When we used our model to rank four possible restorations for each of the missing words in the 52 random sentences, it achieved 88.5% accuracy in selecting the one with the highest likelihood (see Dataset S4 for the complete list of questions and answers). Looking at the six failed completions—questions 18, 26, 32, 35, 45, and 50—we see that four are semantically incorrect, one is syntactically incorrect, and one is both, which agrees with our hypothesis.
The Assyrian and Babylonian Chronicles are historiographical texts from ancient Mesopotamia. Although they contain references to the earliest times, they deal especially with the second half of the second and the entire first millennium down to the first century BCE.
Cuneiform texts look complex and seem hard to read, and, frankly, they are complex and are hard to read. Yet, there are degrees of complexity and even a layman can make sense of a cuneiform text. For example, the Persian script is alphabetic and often used in clearly legible rock inscriptions. Because the texts are highly stereotypical, you can start to recognize the names of kings fairly soon.
Reading the Assyrian-Babylonian cuneiform characters, however, is a difficult job, even to specialists, and both the layman and the professional scholar have to settle for a critical edition made by someone who has meticulously studied the tablet. In fact, the same holds for Greek and Latin texts. Only a few classicists actually study the medieval manuscripts.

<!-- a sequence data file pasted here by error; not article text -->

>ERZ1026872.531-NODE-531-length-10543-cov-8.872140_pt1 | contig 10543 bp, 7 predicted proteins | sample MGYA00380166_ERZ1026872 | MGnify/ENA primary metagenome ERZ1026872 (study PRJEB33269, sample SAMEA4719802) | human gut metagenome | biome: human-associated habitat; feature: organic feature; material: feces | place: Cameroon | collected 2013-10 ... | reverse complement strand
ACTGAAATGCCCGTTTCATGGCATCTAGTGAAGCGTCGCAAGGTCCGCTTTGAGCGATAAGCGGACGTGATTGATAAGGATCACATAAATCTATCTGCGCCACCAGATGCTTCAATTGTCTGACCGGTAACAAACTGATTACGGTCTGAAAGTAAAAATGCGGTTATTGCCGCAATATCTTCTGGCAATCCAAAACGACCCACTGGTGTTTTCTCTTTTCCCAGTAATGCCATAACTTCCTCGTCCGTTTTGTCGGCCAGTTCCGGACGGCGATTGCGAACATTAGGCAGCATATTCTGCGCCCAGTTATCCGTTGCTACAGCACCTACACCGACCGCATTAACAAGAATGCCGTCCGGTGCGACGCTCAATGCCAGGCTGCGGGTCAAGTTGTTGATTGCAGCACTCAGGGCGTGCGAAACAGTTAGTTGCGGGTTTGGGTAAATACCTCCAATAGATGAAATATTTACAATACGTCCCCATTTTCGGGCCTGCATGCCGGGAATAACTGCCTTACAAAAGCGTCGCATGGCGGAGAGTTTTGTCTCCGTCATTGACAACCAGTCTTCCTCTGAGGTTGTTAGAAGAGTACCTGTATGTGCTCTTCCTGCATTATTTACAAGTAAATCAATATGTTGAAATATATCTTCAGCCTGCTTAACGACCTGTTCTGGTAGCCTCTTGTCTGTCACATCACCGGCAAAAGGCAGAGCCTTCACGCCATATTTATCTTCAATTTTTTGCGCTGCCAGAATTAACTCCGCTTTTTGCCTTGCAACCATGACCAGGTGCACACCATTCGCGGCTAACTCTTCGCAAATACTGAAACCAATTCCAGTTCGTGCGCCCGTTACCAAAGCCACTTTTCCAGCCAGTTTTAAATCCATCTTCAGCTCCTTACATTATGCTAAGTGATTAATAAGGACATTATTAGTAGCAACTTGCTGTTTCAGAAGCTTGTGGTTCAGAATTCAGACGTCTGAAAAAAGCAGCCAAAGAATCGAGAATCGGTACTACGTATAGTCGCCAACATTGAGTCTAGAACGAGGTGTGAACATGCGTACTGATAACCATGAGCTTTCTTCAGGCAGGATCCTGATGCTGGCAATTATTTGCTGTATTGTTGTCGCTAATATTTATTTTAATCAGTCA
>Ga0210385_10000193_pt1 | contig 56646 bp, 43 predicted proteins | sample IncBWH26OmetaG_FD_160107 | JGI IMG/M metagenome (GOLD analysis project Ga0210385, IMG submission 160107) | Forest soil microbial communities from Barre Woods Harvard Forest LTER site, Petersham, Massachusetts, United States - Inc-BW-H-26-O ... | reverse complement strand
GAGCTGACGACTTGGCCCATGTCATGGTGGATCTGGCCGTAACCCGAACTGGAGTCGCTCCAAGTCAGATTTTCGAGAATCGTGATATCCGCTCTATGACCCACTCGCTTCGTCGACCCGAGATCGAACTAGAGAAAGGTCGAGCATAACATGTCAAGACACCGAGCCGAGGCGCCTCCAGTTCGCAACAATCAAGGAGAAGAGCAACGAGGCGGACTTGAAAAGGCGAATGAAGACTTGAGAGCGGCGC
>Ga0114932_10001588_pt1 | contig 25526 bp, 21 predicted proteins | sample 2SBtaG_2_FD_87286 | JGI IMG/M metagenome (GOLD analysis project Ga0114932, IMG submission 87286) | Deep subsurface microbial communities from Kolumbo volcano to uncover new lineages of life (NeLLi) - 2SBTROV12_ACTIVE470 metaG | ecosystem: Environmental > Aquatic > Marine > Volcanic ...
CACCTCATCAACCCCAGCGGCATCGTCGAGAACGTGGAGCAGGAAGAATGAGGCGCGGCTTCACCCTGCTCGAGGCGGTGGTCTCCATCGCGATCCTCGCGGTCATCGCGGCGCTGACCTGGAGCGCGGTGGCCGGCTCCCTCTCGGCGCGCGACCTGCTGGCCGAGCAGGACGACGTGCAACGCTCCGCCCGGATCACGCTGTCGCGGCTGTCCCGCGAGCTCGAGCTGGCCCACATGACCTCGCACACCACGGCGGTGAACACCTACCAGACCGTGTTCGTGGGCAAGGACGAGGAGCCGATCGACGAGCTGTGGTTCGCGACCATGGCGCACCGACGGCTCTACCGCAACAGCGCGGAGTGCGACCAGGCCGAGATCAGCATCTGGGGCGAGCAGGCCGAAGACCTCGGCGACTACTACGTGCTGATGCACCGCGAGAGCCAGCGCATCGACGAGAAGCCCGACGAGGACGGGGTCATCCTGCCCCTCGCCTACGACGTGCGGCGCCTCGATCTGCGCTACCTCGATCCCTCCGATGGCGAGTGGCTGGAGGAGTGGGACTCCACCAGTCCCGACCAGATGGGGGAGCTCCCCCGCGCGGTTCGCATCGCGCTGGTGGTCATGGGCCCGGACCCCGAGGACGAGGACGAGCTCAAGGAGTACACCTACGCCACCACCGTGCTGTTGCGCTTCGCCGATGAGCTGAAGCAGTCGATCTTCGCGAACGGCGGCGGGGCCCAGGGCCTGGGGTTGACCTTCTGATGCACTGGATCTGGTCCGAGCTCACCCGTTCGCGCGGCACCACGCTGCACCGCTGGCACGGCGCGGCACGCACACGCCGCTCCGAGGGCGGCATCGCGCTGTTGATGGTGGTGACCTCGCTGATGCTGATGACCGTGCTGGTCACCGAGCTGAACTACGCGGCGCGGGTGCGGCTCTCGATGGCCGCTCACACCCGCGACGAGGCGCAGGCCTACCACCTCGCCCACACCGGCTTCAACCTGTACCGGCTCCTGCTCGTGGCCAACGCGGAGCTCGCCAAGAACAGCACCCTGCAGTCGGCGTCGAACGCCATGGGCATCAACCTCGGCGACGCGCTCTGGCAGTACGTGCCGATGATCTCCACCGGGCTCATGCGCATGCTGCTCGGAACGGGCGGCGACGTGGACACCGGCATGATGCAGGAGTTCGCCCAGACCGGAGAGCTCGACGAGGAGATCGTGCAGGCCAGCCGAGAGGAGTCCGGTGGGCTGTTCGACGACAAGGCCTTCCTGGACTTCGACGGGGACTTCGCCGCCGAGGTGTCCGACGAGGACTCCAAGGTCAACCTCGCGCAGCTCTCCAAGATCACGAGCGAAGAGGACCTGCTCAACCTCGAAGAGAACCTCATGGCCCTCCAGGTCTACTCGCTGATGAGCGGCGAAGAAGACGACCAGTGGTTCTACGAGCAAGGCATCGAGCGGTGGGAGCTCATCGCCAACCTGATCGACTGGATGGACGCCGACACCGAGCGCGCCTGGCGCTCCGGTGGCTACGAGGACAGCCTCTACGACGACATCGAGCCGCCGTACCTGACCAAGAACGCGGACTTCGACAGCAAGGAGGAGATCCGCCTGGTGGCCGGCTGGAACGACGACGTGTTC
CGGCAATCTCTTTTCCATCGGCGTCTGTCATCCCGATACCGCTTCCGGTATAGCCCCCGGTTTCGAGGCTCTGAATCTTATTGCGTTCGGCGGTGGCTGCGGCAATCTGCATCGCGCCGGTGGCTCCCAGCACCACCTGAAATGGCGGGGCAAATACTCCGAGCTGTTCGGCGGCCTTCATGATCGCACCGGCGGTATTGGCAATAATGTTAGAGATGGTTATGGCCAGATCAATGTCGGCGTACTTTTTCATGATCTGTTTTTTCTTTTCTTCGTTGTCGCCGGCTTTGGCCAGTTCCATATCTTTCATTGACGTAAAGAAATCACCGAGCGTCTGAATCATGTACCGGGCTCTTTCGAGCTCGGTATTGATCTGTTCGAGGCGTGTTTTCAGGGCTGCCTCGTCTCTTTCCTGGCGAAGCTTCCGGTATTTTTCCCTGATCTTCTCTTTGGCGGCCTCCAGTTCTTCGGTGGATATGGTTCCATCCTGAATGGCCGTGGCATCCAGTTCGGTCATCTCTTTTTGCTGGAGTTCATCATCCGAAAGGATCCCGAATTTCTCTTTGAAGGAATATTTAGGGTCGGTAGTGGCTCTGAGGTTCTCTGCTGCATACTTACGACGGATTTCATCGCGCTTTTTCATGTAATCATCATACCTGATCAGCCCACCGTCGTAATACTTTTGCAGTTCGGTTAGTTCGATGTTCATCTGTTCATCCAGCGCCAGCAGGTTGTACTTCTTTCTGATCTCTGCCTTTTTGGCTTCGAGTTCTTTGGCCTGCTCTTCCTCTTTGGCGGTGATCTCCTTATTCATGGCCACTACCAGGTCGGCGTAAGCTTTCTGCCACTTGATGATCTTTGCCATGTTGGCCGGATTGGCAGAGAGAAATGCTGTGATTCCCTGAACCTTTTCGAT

The difference is that cuneiform writing is not alphabetical but a mixture of ideograms (one sign is one word) and syllabic. If a tablet is only slightly damaged, complete words are illegible, and a surprisingly large part of modern scholarly literature is devoted to simple questions as "what is this or that sign?" (The advantage of the system is that small tablets can contain large texts.)
To make things worse, Babylonian cuneiform is based on an older system, Sumerian. One part of the inheritance is the use of Sumerian signs to indicate well-known words. For example, the word for king could be written with two signs, shar-ru, but in Sumerian cuneiform, only one sign is needed to write lugal. This is easier to write, and not incomparable to English abbreviations (e.g., AD, PS, NB) which we hardly recognize as renderings of Latin words. In a critical edition, sumerograms are indicated by CAPITALS.